An international team of astronomers has used nearly three years of high precision data from NASA's Kepler spacecraft to make the first observations of a planet outside our solar system that's smaller than Mercury, the smallest planet orbiting our sun.
The planet is about the size of the Earth's moon. It is one of three planets orbiting a star designated Kepler-37 in the Cygnus-Lyra region of the Milky Way.
The findings are published were published online on Feb. 20 by the journal Nature. The lead authors are Thomas Barclay of the NASA Ames Research Center in California and the Bay Area Environmental Research Institute and Jason Rowe of NASA Ames and the SETI Institute in California.
Steve Kawaler, an Iowa State University professor of physics and astronomy, was part of a team of researchers who studied the oscillations of Kepler-37 to determine its size. "That's basically listening to the star by measuring sound waves," Kawaler said. "The bigger the star, the lower the frequency, or 'pitch' of its song."
The team determined Kepler-37's mass is about 80 percent the mass of our sun. That's the lowest mass star astronomers have been able to measure using oscillation data for an ordinary star.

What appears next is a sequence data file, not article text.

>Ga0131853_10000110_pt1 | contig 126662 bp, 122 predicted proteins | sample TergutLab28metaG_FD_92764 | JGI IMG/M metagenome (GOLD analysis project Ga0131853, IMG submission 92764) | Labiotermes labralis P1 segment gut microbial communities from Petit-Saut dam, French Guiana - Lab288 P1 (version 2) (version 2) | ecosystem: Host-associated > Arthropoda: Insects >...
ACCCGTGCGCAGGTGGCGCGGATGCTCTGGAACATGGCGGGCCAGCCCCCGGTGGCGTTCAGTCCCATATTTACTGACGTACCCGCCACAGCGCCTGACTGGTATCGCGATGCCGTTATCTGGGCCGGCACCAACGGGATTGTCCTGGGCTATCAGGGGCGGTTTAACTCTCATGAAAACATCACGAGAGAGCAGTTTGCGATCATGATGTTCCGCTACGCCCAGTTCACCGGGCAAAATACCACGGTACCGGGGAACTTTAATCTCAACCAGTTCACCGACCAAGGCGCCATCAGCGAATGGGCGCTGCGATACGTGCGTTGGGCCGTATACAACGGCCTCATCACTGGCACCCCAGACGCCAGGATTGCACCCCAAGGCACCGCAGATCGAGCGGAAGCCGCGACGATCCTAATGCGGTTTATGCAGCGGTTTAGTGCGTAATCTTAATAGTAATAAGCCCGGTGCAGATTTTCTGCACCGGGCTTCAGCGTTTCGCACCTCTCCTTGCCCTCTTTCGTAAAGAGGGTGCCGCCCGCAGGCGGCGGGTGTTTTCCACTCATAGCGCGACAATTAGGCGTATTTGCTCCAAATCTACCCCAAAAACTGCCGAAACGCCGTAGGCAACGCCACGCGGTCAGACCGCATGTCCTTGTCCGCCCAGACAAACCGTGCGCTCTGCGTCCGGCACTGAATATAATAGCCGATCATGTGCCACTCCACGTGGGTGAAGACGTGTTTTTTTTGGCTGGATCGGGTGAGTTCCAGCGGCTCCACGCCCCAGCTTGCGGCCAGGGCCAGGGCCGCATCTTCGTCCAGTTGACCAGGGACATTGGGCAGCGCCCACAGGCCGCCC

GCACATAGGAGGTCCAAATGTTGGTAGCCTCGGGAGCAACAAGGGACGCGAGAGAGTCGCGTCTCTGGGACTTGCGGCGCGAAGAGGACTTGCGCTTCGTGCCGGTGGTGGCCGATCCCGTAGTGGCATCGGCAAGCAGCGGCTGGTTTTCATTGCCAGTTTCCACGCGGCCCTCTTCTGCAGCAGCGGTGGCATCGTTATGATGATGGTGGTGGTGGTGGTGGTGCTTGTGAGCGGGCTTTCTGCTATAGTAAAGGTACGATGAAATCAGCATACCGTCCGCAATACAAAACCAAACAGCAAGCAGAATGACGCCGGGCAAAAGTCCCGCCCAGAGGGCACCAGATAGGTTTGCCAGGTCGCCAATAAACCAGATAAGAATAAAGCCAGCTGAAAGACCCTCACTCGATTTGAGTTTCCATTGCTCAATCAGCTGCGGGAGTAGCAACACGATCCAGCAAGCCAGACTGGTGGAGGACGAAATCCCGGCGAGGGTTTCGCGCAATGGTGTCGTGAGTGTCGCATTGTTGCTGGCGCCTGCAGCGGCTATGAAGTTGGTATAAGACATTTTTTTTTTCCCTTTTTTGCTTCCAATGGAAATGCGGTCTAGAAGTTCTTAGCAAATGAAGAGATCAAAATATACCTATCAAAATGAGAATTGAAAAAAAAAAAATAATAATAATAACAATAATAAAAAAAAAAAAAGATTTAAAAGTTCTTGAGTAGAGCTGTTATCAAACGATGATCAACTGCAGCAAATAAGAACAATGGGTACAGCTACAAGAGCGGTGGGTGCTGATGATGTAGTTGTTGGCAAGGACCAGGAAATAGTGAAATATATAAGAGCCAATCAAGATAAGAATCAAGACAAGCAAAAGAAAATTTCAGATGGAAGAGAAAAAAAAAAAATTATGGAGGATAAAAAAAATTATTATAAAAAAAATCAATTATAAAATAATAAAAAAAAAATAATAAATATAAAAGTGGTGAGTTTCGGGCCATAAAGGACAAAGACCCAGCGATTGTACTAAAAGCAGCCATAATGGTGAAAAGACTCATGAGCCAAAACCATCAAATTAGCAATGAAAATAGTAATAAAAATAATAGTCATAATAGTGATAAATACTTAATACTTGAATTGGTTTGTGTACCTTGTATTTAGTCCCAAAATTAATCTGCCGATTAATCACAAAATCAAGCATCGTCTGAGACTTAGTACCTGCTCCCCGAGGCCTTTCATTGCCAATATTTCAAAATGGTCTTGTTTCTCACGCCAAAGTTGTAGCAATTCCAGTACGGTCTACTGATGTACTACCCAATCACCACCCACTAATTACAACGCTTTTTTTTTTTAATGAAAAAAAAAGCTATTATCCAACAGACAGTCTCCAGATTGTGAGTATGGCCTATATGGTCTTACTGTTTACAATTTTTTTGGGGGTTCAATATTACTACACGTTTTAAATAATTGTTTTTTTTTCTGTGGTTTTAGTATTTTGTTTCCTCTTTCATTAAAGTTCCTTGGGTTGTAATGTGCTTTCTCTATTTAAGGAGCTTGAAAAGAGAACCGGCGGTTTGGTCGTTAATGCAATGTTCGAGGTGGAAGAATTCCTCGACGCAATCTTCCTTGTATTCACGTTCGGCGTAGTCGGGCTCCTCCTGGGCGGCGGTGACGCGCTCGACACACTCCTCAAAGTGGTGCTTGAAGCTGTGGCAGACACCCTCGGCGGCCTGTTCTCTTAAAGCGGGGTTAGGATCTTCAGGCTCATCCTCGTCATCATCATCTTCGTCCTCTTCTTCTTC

Those measurements also allowed the main research team to more accurately measure the three planets orbiting Kepler-37, including the tiny Kepler-37b.
"Owing to its extremely small size, similar to that of the Earth's moon, and highly irradiated surface, Kepler-37b is very likely a rocky planet with no atmosphere or water, similar to Mercury," the astronomers wrote in a summary of their findings. "The detection of such a small planet shows for the first time that stellar systems host planets much smaller as well as much larger than anything we see in our own Solar System."
Kawaler said the discovery is exciting because of what it says about the Kepler Mission's capabilities to discover new planetary systems around other stars.